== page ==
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Aim, fire, scan: the 80/20 of executing on big projects

The Contract

On March 13, 2023, I did something crazy:

I opened, a site for making commitment contracts, and placed a bet that I would write a novel in 9 months and submit it to my literary agent by the end of the year. I told all of my friends about this contract and discussed it publicly many times, including to 100,000+ podcast listeners.

The stakes of the bet? If I failed, I would send $9,999, the maximum amount allowed by StickK, to a so-called “anti-charity” whose cause I didn’t support.

Spoiler: I succeeded with about an hour left in the year and zero gas left in the tank. I’d even found a free day to whip together an AI-based book trailer after finishing the first draft.

But here’s what you need to know: even though I was confident I would pull through on the contract, there was simply no clear path to victory at the time that I signed it:

  • I hadn’t written a word of fiction in almost 10 years.
  • I’m a good writer, but I’ve historically been a slow writer.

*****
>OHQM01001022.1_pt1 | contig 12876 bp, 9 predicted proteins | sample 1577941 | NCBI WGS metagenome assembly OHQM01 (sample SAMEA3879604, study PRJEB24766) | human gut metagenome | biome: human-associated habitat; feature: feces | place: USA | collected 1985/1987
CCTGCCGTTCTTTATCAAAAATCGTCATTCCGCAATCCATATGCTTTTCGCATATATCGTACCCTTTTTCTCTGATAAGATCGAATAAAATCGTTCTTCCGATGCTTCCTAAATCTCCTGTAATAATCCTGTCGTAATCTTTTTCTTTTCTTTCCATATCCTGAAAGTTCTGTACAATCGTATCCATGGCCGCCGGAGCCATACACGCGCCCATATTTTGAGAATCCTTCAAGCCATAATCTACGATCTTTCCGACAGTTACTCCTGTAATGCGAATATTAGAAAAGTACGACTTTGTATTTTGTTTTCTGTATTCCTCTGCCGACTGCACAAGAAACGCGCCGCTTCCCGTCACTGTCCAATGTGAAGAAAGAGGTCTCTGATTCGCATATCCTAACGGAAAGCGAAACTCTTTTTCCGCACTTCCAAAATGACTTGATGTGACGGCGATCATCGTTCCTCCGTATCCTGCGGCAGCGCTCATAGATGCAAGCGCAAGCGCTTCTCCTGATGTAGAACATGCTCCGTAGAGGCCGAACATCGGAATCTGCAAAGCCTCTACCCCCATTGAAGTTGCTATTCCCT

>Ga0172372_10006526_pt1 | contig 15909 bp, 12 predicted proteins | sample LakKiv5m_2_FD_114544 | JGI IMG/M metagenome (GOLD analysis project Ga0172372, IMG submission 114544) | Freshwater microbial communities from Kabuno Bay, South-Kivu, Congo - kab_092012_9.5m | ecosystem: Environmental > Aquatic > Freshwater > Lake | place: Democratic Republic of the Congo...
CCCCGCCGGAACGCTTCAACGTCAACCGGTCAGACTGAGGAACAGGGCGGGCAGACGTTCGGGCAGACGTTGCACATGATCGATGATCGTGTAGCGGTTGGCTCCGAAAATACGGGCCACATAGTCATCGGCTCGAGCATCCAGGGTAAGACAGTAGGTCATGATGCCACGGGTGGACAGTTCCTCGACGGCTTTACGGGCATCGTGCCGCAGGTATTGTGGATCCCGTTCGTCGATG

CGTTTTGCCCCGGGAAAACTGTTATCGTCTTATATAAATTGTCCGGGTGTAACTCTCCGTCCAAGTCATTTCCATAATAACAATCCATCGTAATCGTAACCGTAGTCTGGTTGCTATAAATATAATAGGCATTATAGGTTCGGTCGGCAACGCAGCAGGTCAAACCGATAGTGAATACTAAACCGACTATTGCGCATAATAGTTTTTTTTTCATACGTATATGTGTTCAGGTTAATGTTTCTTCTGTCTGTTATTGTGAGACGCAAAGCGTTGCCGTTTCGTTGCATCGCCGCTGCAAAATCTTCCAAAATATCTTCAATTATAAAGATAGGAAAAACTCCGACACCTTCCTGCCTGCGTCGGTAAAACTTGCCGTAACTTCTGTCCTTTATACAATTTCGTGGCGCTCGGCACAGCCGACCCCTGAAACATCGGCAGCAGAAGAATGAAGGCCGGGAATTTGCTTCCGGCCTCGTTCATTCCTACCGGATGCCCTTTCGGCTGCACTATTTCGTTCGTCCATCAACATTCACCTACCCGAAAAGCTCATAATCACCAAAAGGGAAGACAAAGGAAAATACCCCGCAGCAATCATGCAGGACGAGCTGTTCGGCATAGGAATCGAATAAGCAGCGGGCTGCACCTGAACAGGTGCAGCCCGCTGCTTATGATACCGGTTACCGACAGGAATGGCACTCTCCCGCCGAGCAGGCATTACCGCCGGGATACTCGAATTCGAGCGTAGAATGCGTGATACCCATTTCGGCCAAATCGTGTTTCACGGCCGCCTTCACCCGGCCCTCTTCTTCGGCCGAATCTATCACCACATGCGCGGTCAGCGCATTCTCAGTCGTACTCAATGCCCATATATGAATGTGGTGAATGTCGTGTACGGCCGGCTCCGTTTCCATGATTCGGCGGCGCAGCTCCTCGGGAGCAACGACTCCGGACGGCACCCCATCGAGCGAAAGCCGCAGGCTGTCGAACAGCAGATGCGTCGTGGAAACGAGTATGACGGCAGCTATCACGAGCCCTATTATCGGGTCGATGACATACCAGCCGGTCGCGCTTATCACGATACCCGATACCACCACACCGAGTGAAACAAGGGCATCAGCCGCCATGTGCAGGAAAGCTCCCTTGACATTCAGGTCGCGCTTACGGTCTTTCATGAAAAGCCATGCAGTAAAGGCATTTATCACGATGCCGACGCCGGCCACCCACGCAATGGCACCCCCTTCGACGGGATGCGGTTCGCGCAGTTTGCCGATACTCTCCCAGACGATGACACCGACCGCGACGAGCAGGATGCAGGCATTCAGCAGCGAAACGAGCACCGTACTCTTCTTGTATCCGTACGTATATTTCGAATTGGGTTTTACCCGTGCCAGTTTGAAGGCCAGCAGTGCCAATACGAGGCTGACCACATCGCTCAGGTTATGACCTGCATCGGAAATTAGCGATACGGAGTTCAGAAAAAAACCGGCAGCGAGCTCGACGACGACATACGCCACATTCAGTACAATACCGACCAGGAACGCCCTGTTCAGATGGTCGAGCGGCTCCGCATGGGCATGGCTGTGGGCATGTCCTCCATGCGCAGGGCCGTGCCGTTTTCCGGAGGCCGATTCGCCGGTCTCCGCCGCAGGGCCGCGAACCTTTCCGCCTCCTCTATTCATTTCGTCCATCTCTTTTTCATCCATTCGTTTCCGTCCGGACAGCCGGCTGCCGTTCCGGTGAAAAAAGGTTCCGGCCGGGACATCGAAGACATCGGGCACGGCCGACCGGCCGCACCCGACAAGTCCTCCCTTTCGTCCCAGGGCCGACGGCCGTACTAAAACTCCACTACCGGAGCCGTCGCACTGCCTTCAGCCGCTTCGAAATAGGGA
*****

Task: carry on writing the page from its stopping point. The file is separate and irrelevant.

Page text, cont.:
• I run a business which requires a lot of my time, energy, and attention.

How, then, was I so confident I would succeed?

Plan, Do, Learn

“I fear not the man who has practiced 10,000 kicks once, but I fear the man who has practiced one kick 10,000 times.” —Bruce Lee

I was confident because I’ve spent years mastering a simple iteration process — the plan, do, learn loop — which helps me innovate and course-correct toward just about any goal, provided I’m given a reasonable time frame.

I encourage you to go read that old post if you haven’t, but tl;dr:

I make a plan, then do the plan, then learn from my efforts by reviewing my progress. I do this every day of the year, going on half a decade now.

These plan, do, learn loops (“PDL loops” for short) exist at six nested levels:

  • Quarters
  • Months
  • Weeks
  • Days
  • Sessions: multiple per day, lasting ~3 hours each and broken up by 60-minute breaks
  • Actions: multiple per session, lasting anywhere from 5–60 minutes each

If it sounds simple, it is. And it isn’t. Throw a kick 10,000 times and you’ll find lots of nuance.

My original post hinted at my iteration speed but said little about my iteration strategy. That is, I didn’t explain how I plan, how I do, or how I learn.

Better late than never. In this post, I’ll talk about 20% of the factors that lead to 80% of my outcomes. They’re captured in the following acronyms:

  • AIM: Plan
  • FIRE: Do
  • SCAN: Learn